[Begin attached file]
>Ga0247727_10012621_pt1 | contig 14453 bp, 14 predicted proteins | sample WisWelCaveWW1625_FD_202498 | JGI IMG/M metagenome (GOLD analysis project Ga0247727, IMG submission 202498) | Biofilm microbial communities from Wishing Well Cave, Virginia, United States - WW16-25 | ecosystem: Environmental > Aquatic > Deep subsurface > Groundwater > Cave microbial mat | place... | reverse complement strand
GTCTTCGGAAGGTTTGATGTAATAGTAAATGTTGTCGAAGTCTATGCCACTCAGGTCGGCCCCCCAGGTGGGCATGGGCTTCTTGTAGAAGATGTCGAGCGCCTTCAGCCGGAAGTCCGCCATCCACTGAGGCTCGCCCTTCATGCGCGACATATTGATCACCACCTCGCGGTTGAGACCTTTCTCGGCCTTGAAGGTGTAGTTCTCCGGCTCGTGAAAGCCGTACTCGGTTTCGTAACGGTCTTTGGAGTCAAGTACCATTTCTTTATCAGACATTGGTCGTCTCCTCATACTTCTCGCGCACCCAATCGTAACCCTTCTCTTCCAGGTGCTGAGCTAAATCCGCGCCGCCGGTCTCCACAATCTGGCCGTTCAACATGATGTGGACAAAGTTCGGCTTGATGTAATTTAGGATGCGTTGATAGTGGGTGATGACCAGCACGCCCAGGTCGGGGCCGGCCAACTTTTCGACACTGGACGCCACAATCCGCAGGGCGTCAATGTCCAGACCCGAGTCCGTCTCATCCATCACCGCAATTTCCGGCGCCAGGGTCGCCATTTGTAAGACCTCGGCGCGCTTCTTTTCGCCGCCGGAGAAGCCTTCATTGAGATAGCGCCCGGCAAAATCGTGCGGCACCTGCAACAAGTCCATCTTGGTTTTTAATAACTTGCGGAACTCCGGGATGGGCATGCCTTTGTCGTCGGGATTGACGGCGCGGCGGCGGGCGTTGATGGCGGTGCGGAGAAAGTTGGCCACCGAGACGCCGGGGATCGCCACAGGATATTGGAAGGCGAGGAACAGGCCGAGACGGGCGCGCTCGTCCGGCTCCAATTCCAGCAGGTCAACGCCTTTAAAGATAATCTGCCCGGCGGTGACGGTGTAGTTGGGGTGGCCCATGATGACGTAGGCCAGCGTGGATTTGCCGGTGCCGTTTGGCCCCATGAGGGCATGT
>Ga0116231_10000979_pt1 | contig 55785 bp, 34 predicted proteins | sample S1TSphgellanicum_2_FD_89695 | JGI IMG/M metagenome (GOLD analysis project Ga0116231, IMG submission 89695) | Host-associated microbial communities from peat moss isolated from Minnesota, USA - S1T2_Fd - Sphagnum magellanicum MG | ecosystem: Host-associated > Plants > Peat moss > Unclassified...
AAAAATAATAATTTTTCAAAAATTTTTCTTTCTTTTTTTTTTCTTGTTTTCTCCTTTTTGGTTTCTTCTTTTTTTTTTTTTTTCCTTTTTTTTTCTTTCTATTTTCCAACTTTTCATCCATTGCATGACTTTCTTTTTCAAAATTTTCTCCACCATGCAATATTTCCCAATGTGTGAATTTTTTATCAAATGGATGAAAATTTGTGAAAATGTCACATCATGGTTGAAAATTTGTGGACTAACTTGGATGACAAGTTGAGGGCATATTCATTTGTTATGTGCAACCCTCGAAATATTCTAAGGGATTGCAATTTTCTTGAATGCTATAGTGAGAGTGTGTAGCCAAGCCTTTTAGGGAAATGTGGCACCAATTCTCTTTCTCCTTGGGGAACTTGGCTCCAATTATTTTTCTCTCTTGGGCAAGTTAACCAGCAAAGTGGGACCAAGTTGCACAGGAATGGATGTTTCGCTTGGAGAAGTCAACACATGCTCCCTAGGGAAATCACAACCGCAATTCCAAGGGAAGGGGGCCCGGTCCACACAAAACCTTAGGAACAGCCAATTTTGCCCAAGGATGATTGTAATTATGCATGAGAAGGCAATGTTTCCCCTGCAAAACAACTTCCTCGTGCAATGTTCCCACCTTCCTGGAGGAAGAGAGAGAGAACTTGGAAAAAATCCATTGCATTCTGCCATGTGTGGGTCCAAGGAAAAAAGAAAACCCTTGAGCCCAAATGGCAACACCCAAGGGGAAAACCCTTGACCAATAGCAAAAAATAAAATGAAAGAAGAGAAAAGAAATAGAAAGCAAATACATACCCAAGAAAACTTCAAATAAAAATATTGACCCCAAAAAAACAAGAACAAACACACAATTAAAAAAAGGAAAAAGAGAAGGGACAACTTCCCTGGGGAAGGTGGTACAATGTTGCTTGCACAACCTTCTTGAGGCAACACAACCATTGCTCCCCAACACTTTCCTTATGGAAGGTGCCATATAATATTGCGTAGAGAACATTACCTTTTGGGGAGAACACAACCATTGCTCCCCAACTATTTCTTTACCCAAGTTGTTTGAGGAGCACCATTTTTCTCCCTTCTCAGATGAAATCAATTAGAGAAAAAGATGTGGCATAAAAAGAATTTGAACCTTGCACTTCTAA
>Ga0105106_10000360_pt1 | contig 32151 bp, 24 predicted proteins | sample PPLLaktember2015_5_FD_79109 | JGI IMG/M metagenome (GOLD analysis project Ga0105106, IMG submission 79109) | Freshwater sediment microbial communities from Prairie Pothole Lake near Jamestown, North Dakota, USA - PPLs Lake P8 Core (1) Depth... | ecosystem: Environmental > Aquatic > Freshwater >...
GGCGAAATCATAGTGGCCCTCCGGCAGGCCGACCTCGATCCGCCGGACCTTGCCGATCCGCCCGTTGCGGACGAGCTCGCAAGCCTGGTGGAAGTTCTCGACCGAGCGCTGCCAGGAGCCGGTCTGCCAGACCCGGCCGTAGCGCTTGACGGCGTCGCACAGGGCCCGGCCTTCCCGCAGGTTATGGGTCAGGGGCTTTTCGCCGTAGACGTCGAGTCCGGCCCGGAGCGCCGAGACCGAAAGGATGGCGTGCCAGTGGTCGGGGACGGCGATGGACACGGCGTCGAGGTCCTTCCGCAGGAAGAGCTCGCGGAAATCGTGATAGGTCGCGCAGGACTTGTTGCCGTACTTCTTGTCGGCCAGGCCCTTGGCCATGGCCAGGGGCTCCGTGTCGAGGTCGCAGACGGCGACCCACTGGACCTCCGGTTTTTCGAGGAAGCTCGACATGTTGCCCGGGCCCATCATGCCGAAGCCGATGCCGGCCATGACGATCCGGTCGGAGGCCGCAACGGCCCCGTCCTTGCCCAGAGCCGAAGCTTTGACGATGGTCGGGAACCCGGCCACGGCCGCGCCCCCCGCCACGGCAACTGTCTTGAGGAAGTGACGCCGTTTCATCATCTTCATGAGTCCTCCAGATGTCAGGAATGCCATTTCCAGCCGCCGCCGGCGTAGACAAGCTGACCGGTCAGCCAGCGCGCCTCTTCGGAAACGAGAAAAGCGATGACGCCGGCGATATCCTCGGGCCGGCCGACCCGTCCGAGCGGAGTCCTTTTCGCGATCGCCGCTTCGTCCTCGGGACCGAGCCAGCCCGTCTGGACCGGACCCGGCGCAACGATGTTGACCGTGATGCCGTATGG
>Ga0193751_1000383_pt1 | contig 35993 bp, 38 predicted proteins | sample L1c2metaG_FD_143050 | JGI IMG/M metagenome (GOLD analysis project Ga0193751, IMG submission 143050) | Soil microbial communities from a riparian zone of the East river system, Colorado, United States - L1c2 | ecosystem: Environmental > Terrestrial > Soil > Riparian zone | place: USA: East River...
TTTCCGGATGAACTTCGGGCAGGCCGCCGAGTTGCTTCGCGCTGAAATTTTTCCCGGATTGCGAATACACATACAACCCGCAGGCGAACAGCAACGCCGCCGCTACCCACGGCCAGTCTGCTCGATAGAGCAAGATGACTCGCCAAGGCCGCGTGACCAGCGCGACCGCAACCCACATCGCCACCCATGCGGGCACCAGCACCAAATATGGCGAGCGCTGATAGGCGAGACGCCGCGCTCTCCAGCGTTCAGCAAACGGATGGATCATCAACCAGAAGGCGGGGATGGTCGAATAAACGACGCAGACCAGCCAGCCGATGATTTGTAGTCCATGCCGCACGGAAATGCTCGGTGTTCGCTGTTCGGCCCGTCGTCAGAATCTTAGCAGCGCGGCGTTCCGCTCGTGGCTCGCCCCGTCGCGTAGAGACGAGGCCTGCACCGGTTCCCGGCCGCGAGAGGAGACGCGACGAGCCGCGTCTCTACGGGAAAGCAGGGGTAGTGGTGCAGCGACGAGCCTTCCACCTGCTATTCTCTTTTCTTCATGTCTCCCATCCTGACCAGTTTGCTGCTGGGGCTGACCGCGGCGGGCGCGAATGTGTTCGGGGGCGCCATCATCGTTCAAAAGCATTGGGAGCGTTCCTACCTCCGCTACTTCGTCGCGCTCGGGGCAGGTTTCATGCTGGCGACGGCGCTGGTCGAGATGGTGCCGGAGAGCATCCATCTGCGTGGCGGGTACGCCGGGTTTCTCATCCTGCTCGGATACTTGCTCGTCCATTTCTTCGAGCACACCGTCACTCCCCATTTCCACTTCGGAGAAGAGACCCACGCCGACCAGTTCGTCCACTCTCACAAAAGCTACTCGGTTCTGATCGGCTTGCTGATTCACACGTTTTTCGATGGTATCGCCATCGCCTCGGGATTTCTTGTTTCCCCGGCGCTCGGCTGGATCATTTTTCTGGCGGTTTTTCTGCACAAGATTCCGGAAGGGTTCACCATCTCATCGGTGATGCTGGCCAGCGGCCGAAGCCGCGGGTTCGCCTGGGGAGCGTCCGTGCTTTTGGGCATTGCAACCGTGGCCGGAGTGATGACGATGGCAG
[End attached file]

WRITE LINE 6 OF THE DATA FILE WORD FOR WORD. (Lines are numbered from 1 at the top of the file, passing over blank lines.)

GGCGAAATCATAGTGGCCCTCCGGCAGGCCGACCTCGATCCGCCGGACCTTGCCGATCCGCCCGTTGCGGACGAGCTCGCAAGCCTGGTGGAAGTTCTCGACCGAGCGCTGCCAGGAGCCGGTCTGCCAGACCCGGCCGTAGCGCTTGACGGCGTCGCACAGGGCCCGGCCTTCCCGCAGGTTATGGGTCAGGGGCTTTTCGCCGTAGACGTCGAGTCCGGCCCGGAGCGCCGAGACCGAAAGGATGGCGTGCCAGTGGTCGGGGACGGCGATGGACACGGCGTCGAGGTCCTTCCGCAGGAAGAGCTCGCGGAAATCGTGATAGGTCGCGCAGGACTTGTTGCCGTACTTCTTGTCGGCCAGGCCCTTGGCCATGGCCAGGGGCTCCGTGTCGAGGTCGCAGACGGCGACCCACTGGACCTCCGGTTTTTCGAGGAAGCTCGACATGTTGCCCGGGCCCATCATGCCGAAGCCGATGCCGGCCATGACGATCCGGTCGGAGGCCGCAACGGCCCCGTCCTTGCCCAGAGCCGAAGCTTTGACGATGGTCGGGAACCCGGCCACGGCCGCGCCCCCCGCCACGGCAACTGTCTTGAGGAAGTGACGCCGTTTCATCATCTTCATGAGTCCTCCAGATGTCAGGAATGCCATTTCCAGCCGCCGCCGGCGTAGACAAGCTGACCGGTCAGCCAGCGCGCCTCTTCGGAAACGAGAAAAGCGATGACGCCGGCGATATCCTCGGGCCGGCCGACCCGTCCGAGCGGAGTCCTTTTCGCGATCGCCGCTTCGTCCTCGGGACCGAGCCAGCCCGTCTGGACCGGACCCGGCGCAACGATGTTGACCGTGATGCCGTATGG